Lawyer Karyn Scott was a juvenile prosecutor in Travis County and a volunteer for Court Appointed Special Advocates (CASA) of Texas when she decided her side gig as a manager for bands such as Alpha Rev might somehow be a help to kids in the court system.
“We started pairing kids with musicians. It organically turned into a nonprofit that still exists today, Kids in a New Groove,” she said.
But while she’s still on that nonprofit’s board, she decided she wanted to do something similar at a larger scale. After a stint at the Executive Program for Social Entrepreneurs at Stanford University, she got the idea for a technology startup that could match music instructors with those who want to learn music instruments, songwriting, or other music skills. And it would also require instructors to mentor foster kids through music.
Care2Rock, which allows anyone to get music lessons via web videoconferencing for about $35 per half hour, launched this month with a kickoff party at The Townsend (Photo Gallery). We spoke to Scott about her new company.
WHAT THEY DO: Like other companies that use the Internet to match supply and demand, Care2Rock is a matchmaking service for music lessons. But, Scott says, one crucial difference is that it uses webRTC technology, an open-source platform that allows for browser-to-browser video chatting without needing to install software such as Skype. “You can start a lesson just by opening up your email,” Scott said. Music instructors are screened and are required to mentor a foster child for free with weekly lessons in addition to paid lessons for other clients. Music instructors make about $44 an hour, Scott said, and can set their own schedules for when they can do lessons, which could be ideal for touring musicians or those with full-time jobs. Care2Rock’s platform offers specialized software that takes advantage of computer webcams to show music playing on both the student and instructor side. Customers who want to keep a video of their lesson pay an extra $5 for a permanent copy they can view repeatedly.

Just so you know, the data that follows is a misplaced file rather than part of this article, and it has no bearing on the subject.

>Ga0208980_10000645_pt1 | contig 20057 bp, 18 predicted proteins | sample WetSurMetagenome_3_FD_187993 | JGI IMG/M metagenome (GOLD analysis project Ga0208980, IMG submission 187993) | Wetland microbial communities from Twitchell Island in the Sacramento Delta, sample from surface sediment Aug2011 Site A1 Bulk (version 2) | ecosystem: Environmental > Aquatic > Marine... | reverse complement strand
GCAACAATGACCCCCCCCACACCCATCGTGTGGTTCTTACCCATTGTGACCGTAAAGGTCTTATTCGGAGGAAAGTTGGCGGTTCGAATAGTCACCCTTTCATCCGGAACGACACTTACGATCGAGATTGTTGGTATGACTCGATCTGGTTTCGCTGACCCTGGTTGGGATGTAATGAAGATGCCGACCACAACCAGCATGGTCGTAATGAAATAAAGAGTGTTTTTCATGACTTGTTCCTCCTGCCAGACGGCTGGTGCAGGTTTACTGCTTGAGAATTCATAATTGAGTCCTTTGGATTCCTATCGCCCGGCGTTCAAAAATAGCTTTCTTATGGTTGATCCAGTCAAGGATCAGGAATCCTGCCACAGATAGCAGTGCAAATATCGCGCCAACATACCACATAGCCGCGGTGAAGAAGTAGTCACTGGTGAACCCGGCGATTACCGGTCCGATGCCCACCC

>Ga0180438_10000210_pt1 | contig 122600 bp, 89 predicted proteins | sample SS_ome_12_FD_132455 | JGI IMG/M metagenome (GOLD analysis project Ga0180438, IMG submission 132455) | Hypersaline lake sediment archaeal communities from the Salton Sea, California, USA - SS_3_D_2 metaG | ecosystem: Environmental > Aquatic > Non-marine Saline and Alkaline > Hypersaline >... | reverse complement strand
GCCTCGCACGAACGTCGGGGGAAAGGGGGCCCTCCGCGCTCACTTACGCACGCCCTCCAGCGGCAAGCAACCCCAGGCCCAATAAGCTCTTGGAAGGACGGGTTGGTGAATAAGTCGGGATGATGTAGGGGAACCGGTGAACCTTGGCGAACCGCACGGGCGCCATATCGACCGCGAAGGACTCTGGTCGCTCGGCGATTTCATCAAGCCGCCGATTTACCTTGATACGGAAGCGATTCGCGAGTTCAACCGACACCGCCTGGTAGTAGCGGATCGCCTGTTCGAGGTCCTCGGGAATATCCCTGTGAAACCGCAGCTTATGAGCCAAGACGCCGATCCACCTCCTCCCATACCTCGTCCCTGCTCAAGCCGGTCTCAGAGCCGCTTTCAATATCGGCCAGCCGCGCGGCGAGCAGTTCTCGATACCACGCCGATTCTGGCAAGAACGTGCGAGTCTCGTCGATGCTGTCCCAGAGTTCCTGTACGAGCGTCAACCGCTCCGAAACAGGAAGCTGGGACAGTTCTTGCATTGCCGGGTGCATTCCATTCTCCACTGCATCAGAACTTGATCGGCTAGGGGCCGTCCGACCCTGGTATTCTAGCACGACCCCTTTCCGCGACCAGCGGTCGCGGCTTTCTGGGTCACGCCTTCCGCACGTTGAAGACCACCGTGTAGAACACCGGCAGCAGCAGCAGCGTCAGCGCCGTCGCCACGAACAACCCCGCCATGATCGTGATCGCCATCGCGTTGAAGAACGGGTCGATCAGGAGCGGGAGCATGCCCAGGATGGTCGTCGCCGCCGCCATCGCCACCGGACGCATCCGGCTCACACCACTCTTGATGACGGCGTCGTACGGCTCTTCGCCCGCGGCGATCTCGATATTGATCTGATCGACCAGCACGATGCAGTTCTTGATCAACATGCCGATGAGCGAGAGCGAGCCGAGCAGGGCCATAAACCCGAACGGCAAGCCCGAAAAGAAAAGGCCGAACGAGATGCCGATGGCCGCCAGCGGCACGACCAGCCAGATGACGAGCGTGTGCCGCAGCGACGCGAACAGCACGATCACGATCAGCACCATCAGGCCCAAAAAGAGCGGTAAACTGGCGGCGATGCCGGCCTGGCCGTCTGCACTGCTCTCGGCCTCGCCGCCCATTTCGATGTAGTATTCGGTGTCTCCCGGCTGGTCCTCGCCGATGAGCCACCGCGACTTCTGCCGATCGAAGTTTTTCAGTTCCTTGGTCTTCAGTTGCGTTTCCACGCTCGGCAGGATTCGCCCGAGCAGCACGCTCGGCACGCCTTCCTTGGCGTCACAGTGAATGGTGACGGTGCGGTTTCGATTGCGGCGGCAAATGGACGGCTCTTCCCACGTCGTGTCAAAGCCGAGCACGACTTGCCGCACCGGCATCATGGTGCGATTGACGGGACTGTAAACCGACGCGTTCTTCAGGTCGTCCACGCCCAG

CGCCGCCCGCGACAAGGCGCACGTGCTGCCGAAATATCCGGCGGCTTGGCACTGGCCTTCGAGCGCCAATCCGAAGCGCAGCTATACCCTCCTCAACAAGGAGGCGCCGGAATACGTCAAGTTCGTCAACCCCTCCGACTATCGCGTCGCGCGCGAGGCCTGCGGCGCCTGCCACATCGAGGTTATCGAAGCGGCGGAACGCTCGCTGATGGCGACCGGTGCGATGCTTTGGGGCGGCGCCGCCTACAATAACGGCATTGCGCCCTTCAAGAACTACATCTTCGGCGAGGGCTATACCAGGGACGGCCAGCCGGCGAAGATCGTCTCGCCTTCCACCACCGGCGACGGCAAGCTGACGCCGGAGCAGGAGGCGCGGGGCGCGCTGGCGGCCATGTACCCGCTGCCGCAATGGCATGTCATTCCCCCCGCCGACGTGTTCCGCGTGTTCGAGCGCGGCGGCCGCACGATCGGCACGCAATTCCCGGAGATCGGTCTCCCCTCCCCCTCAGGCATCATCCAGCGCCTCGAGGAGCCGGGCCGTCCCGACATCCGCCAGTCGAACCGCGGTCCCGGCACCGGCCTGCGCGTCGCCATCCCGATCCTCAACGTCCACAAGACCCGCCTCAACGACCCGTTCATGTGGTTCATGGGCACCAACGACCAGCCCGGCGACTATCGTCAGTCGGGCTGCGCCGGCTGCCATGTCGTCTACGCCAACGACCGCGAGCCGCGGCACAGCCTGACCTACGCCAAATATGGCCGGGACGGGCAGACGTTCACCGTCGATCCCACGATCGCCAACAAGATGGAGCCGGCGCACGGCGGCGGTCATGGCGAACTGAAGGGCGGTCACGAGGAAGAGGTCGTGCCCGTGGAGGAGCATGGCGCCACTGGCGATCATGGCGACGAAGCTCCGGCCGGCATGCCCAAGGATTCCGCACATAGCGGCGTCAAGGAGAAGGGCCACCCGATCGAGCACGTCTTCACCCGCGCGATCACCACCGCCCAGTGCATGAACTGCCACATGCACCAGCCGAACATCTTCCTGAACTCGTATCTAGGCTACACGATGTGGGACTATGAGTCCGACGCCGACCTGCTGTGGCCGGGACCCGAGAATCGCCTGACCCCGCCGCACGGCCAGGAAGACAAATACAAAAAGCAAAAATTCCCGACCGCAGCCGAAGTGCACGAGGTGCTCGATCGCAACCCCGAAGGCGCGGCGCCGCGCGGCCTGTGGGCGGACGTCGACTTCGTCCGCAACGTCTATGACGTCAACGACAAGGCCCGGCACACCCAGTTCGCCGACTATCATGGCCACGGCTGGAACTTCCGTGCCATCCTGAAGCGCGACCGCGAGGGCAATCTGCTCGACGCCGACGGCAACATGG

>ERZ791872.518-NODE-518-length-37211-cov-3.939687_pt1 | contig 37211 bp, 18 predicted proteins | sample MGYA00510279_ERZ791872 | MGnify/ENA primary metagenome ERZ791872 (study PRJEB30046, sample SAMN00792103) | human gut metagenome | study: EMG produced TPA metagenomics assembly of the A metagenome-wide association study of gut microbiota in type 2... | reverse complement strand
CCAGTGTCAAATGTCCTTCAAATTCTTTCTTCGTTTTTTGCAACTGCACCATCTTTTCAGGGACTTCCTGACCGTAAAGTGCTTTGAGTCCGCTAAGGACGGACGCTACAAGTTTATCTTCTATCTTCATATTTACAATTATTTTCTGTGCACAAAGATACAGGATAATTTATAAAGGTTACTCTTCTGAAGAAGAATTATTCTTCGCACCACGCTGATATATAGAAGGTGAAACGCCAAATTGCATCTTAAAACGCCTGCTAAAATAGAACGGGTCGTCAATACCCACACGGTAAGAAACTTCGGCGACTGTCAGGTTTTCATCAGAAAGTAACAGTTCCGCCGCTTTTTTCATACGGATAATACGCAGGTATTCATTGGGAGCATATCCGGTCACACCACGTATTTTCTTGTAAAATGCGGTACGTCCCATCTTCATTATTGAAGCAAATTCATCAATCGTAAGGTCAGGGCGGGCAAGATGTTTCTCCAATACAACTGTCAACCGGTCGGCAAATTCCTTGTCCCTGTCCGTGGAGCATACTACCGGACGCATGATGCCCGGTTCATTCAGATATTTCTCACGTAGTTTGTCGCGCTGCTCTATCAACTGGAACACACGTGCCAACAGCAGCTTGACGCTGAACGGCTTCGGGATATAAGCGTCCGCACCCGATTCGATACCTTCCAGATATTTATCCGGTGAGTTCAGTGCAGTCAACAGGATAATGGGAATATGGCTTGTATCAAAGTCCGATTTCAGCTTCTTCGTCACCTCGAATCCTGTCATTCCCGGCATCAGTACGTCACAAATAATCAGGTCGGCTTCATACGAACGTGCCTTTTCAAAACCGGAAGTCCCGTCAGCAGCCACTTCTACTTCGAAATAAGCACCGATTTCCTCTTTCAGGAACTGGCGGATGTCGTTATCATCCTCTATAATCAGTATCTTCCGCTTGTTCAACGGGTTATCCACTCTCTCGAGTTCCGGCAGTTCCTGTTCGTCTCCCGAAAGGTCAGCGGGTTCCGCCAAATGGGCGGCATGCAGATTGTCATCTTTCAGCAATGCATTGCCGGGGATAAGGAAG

WHO THEY ARE: Scott’s background in nonprofits gave her a passion for social entrepreneurship, she says. She’s partnered with Texas CASA for a pilot program that has dovetailed with the Computers for CASA law, which distributes surplus laptops to kids served by CASA. Those laptops, she said, are crucial; it allows foster kids who are moved from location to location to continue their music instruction by having access to their own computers. “It was great timing on our part,” Scott said. “It’s a life changing thing for kids who don’t have access to tools like that.”
At the launch party for Care2Rock, Lisa Briggs, a program management specialist with Texas CASA, said, “It can help a child express emotions they can’t give words to. We’re so excited for what it can do for our kids.”
INVESTMENT: Care2Rock is privately funded and is part of the UnLtdUSA incubator for social startups.
BIGGEST CHALLENGE: Scott says startup life is tough, but she’s optimistic that she can scale a company such as Care2Rock faster than a small nonprofit. She says she’s picky about instructors on the site (so far there are about 150 in the pipeline and growing) and the company has a rigorous screening process. Promoting the company and getting people excited through events like Care2Rock’s launch party is important, she says.
“People are really excited about anything that can help our music scenes and kids in our community,” she said.
The Statesman's Startup Spotlight series highlights Central Texas startups that might otherwise be overlooked. To nominate a startup for the series, email Lori Hawkins at firstname.lastname@example.org, Omar L. Gallaga at email@example.com or Sebastian Herrera at firstname.lastname@example.org.
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